TOM ROBERTS, 75,
Smithsonian's 'Mr. Anonymous'
The name "Tom Roberts" appears on no plaque in the Smithsonian Institution's musical instruments collection. At no concert, even when Mr. Roberts was in attendance, did Smithsonian chamber musicians reveal that he was one of their greatest benefactors. Among museum curators, he was known as "Mr. Anonymous."
Only a few of his closest acquaintances knew that for nearly two decades, Mr. Roberts owned one of the most prized instruments in the world — the "Hellier" violin crafted by Antonio Stradivari at the end of the 17th century.
And even fewer people knew that in 1979, Mr. Roberts lent his Hellier; a second Stradivarius; a dozen other rare Italian violins, including one previously owned by Benito Mussolini; and 33 valuable bows to the musical instruments exhibit housed at the Smithsonian's National Museum of American History.
Along with the renowned instrument collection at the Library of Congress, the Smithsonian holdings have helped turn Washington into one of the so-called Stradivarius capitals of the world.
Mr. Roberts died June 11 at Georgetown University Hospital of vascular disease, said his wife, Eleanor Little Roberts. Smithsonian curators credited his unprecedented loan — and the inspiration it provided to other donors — with transforming the string instruments exhibit from a modest attic hodgepodge into an internationally celebrated collection.
"It all began with Tom," curator emeritus Gary Sturm said.
Mr. Roberts moved to Washington in 1980 from Memphis, where he had become a millionaire as chief executive of his father's company, Southern Boiler and Tank Works. He sold the company, a manufacturer of components for nuclear reactors, in 1978. Just months later came the accident at the Three Mile Island nuclear power plant in Pennsylvania, the most serious such accident in U.S. history.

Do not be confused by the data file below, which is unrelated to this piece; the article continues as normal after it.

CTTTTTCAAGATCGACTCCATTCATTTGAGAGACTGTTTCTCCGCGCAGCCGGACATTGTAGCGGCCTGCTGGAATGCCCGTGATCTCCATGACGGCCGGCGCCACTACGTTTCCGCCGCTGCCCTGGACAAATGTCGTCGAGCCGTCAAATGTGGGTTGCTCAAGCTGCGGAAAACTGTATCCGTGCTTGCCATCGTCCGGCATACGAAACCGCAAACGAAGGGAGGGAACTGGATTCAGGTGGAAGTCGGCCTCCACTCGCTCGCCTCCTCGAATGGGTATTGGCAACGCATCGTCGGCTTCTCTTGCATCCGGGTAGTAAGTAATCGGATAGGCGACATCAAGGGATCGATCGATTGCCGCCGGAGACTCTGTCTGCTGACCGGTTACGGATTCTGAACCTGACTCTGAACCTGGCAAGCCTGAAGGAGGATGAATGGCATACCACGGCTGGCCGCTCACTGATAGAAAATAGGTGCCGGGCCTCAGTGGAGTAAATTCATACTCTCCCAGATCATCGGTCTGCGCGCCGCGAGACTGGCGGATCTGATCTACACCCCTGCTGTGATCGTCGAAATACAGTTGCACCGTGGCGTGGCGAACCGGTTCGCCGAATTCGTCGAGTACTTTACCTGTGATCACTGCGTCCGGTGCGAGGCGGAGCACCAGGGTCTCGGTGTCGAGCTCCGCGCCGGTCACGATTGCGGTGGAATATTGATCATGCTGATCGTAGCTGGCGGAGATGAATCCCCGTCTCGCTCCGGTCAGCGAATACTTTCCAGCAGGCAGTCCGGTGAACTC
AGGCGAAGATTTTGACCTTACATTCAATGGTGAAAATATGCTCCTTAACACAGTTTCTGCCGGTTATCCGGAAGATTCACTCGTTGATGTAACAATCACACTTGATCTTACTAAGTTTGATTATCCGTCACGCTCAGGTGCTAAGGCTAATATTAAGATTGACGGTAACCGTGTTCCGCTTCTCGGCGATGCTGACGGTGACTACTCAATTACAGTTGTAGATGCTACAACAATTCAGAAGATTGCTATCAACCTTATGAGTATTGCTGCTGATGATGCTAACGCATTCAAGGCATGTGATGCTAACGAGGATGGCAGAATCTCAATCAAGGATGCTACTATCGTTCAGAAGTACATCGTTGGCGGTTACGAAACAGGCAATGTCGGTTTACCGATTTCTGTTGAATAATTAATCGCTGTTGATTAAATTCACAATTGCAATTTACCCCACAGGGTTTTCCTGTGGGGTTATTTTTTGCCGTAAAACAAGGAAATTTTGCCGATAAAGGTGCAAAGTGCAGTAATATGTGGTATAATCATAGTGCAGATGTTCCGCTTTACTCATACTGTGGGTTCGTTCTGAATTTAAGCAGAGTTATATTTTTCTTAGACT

Spared the financial fallout suffered by others in the industry, Mr. Roberts worked as the treasurer of George H.W. Bush's unsuccessful 1980 presidential campaign. He then served on the Nuclear Regulatory Commission, a government agency whose responsibilities include oversight of the nuclear power industry, until his retirement in 1990.
Mr. Roberts was a collector of various things — paintings, prints, porcelain — but none matched his love for the violin. The Hellier, which Mr. Roberts bought in 1979 from a member of the Wurlitzer family in New York and sold in 1998 to collector Herbert Axelrod, was the jewel of his collection.
Stradivari is believed to have built about 1,100 instruments during his career, with only about a dozen of them embellished with intricate patterns of inlaid wood and other delicate accoutrements. Of the decorated instruments that exist today, the Hellier is the best preserved, Smithsonian curators said.
Thomas Morgan Roberts was born in Memphis, Tenn.. A 1959 graduate of the Georgia Institute of Technology, he served in the Navy for three years before joining his father's business. He became chief executive at 32.
In his second term on the NRC, several members of Congress called on Mr. Roberts to resign because of his alleged favoritism toward the nuclear power industry and "malfeasance" involving the leak of a government document to a Louisiana power plant.
Mr. Roberts denied any wrongdoing and insisted that as a commissioner, he had voted with his "mind and ... principles," and remained on the commission until the end of his term.